• Nov 20, 2020Norris McLaughlin IP Attorneys Volunteer to Judge Higher Education Moot Courts

    Kurt G. Briscoe, a Member of law firm Norris McLaughlin, P.A., and James R. Major, D.Phil., an Associate of the firm, each recently participated in virtual moot courts for separate universities.

    About the Higher Education Moot Courts

    “It is always my pleasure to give back to the higher education community. To see the bright minds of our younger generation is truly inspiring,” said Briscoe, who volunteered to judge the 25th Annual Yale Invitational, hosted by the Yale Mock Trial Association, November 14-15. At issue was a civil case of battery and negligence.

    Major was a judge for the 10th Annual University of Missouri Patent Law Moot Court Competition on November 17. He commented, “I was happy to be a part of this exciting event, as I admire the host, Dennis Crouch, who is a well-respected patent law academic and the owner of Patently-O. At issue was patentable subject matter, which has recently become a challenging and controversial topic. The event went exceptionally well and the students were outstanding. It was a nice reminder of why I enjoy what I do and decided on this career path in the first place.”

    About Kurt Briscoe

    Briscoe devotes his practice to patent, trademark, and other intellectual property matters. He has over 35 years of experience in intellectual property law, including five years, from 1983 to 1988, as an examiner in the United States Patent and Trademark Office. Most of Briscoe’s practice, including his experience as a patent examiner, has been in the field of pharmaceuticals and biotechnology.

    Briscoe regularly represents domestic and international companies in connection with the preparation and prosecution of patent and trademark applications, and regularly negotiates licensing and nondisclosure agreements for these clients. Briscoe provides experienced worldwide IP portfolio management, including strategic, freedom-to-operate, invalidity, and infringement opinions. He also performs due diligence for clients prior to their acquisition of patents and trademarks to reveal any patent validity or enforceability problems, or patent prosecution events that impact patent claim scope.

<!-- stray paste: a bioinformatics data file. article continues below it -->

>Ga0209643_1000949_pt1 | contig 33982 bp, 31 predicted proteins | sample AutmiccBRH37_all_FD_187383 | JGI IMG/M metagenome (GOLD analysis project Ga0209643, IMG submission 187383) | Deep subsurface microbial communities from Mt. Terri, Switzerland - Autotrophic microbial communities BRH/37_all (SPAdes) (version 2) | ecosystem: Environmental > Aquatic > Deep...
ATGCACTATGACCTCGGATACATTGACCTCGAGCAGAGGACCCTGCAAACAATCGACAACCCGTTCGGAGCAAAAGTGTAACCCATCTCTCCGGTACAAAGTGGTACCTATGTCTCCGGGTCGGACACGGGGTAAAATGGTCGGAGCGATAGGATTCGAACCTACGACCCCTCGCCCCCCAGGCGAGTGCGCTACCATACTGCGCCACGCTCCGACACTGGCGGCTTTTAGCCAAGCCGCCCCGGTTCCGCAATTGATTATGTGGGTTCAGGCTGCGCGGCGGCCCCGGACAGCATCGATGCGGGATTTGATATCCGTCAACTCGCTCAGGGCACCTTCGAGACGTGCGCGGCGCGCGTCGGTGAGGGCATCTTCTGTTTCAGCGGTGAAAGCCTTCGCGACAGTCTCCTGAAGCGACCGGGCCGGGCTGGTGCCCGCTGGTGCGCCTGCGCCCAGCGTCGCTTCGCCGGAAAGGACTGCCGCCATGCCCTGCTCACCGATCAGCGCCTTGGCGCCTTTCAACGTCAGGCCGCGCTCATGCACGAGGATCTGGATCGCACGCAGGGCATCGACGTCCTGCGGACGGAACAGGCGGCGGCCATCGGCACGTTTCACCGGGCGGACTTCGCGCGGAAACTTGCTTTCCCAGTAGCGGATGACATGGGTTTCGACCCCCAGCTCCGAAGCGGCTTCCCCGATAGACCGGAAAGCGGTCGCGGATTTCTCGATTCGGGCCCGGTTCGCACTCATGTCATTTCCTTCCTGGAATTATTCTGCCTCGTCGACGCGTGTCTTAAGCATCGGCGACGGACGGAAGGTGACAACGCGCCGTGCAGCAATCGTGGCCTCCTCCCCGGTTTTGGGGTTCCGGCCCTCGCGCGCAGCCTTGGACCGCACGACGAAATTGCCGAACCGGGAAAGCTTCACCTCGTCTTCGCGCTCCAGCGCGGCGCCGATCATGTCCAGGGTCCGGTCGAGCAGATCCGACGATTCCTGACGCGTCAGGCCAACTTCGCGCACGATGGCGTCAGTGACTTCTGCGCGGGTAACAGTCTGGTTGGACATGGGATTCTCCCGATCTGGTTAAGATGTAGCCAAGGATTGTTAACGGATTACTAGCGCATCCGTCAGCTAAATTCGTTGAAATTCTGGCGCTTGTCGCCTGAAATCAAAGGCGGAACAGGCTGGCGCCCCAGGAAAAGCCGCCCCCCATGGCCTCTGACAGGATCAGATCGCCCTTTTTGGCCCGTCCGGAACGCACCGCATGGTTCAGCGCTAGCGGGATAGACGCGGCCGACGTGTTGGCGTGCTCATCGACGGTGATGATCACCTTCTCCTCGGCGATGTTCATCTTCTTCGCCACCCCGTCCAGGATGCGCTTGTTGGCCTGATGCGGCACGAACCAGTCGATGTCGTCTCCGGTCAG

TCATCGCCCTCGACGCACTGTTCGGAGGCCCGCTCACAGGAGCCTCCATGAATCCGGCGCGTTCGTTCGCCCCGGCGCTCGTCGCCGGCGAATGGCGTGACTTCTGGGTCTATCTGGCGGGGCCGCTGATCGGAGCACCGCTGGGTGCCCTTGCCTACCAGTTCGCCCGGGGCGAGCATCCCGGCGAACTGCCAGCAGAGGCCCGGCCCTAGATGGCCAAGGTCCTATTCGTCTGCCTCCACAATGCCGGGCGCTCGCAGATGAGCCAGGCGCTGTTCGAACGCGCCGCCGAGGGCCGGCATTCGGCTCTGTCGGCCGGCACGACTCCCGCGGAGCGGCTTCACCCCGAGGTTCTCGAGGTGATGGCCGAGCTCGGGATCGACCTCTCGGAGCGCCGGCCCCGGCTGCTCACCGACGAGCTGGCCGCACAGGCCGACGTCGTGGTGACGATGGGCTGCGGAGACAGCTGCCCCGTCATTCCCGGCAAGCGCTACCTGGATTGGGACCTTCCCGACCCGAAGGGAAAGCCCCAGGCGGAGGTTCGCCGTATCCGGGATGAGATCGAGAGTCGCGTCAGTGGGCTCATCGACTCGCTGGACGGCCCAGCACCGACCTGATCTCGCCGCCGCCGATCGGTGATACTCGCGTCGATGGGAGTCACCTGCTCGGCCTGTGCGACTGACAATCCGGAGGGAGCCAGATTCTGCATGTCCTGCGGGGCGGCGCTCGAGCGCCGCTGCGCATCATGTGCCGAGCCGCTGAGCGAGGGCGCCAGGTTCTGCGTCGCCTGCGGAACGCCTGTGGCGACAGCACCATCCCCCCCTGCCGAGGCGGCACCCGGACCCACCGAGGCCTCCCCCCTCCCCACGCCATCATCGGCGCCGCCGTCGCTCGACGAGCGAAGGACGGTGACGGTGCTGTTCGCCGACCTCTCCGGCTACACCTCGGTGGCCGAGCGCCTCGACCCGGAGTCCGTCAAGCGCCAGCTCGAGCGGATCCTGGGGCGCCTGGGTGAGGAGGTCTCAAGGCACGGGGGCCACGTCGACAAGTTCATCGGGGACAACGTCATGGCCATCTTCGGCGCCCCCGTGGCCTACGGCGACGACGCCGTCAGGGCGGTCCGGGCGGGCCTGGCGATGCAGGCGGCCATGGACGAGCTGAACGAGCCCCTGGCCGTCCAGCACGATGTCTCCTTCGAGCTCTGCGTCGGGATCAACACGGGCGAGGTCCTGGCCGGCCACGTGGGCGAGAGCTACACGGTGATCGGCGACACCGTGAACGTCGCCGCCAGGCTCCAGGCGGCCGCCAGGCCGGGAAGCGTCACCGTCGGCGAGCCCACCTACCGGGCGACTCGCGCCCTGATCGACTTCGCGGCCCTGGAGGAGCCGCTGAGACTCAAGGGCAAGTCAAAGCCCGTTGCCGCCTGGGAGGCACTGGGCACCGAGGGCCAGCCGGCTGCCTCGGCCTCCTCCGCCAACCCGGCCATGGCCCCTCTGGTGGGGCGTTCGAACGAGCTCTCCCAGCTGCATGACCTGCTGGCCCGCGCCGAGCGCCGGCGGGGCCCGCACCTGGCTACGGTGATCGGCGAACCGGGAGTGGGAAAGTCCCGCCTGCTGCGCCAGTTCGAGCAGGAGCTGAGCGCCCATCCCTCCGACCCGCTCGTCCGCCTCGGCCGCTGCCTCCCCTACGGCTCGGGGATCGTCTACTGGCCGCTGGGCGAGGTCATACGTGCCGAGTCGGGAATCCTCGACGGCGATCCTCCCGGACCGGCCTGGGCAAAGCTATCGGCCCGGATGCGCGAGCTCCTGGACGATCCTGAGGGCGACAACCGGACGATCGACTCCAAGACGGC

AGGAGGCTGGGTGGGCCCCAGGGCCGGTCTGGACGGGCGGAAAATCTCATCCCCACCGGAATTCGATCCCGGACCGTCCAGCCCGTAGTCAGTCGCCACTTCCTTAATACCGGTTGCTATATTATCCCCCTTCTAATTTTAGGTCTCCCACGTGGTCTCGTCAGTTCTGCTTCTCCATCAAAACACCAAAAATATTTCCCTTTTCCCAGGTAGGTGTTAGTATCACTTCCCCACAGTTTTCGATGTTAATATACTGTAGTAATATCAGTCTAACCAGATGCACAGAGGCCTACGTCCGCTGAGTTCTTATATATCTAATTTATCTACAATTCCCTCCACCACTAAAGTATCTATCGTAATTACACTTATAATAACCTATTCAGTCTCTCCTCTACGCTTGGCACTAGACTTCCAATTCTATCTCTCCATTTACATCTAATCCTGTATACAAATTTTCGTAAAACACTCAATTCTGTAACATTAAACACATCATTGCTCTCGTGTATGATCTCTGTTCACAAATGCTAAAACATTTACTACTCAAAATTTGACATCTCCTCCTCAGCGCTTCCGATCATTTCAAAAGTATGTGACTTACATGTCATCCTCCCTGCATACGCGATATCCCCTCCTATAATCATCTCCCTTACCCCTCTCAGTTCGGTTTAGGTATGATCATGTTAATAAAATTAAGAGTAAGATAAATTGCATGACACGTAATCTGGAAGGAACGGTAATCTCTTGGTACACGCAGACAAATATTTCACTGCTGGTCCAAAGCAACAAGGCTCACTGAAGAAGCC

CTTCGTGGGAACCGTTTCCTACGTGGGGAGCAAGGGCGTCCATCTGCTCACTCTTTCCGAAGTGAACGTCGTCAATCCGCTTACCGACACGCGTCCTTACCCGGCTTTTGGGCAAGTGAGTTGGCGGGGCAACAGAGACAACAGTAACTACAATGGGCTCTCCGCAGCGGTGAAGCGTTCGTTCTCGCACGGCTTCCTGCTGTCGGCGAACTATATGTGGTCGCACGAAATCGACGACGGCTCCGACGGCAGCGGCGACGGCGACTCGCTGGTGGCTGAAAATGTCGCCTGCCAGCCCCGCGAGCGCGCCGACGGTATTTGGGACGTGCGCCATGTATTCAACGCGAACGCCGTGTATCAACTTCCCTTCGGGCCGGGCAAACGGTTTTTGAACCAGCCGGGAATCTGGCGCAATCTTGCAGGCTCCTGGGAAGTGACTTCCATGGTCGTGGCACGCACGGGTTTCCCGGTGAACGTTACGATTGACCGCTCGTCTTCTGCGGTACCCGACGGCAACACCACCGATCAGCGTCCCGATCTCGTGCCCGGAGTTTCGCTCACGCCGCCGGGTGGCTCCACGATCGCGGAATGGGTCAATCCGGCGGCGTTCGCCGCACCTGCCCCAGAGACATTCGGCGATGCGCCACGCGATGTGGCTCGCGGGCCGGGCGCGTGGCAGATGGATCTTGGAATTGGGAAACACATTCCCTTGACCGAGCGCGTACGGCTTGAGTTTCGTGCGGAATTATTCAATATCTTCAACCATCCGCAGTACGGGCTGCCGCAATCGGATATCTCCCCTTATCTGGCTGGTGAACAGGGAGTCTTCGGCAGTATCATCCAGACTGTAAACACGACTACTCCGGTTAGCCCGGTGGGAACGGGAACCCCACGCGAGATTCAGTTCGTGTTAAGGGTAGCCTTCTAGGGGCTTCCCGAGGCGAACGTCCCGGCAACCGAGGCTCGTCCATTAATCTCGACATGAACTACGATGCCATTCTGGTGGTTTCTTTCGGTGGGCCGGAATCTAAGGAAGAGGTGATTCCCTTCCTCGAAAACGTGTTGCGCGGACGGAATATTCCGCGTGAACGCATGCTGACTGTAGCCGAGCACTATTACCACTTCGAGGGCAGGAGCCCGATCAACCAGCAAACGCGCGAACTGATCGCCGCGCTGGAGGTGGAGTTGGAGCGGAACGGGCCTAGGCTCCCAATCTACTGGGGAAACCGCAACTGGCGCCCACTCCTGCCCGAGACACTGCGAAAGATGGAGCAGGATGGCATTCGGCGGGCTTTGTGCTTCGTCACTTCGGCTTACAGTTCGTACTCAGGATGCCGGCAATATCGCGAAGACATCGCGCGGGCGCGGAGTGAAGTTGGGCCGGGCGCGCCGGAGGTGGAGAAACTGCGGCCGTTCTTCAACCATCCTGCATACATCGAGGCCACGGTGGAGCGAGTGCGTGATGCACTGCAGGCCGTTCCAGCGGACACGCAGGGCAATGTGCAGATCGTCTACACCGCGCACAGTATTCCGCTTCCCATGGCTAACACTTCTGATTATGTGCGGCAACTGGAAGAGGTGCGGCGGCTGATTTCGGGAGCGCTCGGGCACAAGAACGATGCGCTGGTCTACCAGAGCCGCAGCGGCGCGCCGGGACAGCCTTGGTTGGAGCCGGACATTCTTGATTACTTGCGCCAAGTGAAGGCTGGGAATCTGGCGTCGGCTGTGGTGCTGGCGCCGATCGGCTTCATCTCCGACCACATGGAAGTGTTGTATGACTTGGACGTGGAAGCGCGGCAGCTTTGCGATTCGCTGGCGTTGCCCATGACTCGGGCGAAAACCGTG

Briscoe is also experienced in trade secret law. He assists clients in drafting and reviewing legal agreements related to unpatented products, inventions, processes, and other forms of proprietary information. In addition to pharmaceuticals and biotechnology, he has extensive experience in the chemical, medical and dental device, and adhesive technology industries. Briscoe received his J.D. from University of Maryland School of Law in 1986 and his B.S. from University of Maryland in 1982.

    About James Major

    Major dedicates his practice to U.S. and foreign copyright, patent, and trademark matters. His doctorate in immunology and virology and over ten years’ legal experience enable him to understand the patentability of new technologies, as well as the science and data required to secure and expand patent protection in light of new statutory subject matter requirements. Major is highly experienced in rendering patentability, landscape, non‑infringement, and invalidity opinions, particularly in the field of biologics. He also has patent and trademark litigation experience.